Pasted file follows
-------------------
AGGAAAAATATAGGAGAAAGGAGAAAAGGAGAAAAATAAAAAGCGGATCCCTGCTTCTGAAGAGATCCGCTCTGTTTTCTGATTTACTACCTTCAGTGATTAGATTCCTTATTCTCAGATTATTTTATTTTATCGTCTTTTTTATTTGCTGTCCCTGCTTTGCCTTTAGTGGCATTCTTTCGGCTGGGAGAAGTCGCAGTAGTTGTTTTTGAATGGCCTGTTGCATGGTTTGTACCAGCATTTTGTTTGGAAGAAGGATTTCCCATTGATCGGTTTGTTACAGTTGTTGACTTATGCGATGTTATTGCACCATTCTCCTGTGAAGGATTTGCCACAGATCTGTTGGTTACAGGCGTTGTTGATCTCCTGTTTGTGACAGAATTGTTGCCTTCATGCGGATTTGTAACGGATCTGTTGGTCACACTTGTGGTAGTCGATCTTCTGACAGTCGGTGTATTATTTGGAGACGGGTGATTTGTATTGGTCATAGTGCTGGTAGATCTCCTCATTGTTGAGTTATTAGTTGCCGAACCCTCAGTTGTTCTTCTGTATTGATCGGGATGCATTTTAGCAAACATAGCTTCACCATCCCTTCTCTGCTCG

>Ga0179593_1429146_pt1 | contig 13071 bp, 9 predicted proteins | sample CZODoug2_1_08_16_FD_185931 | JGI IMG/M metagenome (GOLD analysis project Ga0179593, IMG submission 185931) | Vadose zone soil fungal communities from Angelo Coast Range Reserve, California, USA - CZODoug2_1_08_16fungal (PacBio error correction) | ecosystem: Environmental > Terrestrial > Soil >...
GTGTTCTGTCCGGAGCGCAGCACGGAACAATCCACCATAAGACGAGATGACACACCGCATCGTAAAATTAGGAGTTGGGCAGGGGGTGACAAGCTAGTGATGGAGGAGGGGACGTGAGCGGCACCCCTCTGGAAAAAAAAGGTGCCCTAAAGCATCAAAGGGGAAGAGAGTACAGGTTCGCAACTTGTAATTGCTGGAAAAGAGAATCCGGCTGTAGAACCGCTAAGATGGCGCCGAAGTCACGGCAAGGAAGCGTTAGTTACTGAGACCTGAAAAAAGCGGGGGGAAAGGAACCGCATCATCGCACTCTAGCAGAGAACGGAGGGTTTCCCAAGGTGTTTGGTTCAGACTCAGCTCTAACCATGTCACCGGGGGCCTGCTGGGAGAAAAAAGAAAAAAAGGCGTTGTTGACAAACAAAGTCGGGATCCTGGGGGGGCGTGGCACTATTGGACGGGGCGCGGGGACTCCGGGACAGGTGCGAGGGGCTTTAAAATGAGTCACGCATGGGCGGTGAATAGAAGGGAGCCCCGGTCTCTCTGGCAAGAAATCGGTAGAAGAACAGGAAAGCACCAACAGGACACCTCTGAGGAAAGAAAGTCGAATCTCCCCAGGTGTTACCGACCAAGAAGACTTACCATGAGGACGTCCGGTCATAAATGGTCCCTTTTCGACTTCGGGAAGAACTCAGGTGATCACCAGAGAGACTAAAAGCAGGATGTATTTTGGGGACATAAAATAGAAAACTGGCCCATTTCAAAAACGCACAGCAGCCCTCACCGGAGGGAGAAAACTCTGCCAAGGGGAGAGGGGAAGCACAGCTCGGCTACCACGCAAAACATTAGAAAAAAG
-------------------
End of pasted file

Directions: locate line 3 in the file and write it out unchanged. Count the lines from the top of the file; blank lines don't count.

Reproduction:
GTGTTCTGTCCGGAGCGCAGCACGGAACAATCCACCATAAGACGAGATGACACACCGCATCGTAAAATTAGGAGTTGGGCAGGGGGTGACAAGCTAGTGATGGAGGAGGGGACGTGAGCGGCACCCCTCTGGAAAAAAAAGGTGCCCTAAAGCATCAAAGGGGAAGAGAGTACAGGTTCGCAACTTGTAATTGCTGGAAAAGAGAATCCGGCTGTAGAACCGCTAAGATGGCGCCGAAGTCACGGCAAGGAAGCGTTAGTTACTGAGACCTGAAAAAAGCGGGGGGAAAGGAACCGCATCATCGCACTCTAGCAGAGAACGGAGGGTTTCCCAAGGTGTTTGGTTCAGACTCAGCTCTAACCATGTCACCGGGGGCCTGCTGGGAGAAAAAAGAAAAAAAGGCGTTGTTGACAAACAAAGTCGGGATCCTGGGGGGGCGTGGCACTATTGGACGGGGCGCGGGGACTCCGGGACAGGTGCGAGGGGCTTTAAAATGAGTCACGCATGGGCGGTGAATAGAAGGGAGCCCCGGTCTCTCTGGCAAGAAATCGGTAGAAGAACAGGAAAGCACCAACAGGACACCTCTGAGGAAAGAAAGTCGAATCTCCCCAGGTGTTACCGACCAAGAAGACTTACCATGAGGACGTCCGGTCATAAATGGTCCCTTTTCGACTTCGGGAAGAACTCAGGTGATCACCAGAGAGACTAAAAGCAGGATGTATTTTGGGGACATAAAATAGAAAACTGGCCCATTTCAAAAACGCACAGCAGCCCTCACCGGAGGGAGAAAACTCTGCCAAGGGGAGAGGGGAAGCACAGCTCGGCTACCACGCAAAACATTAGAAAAAAG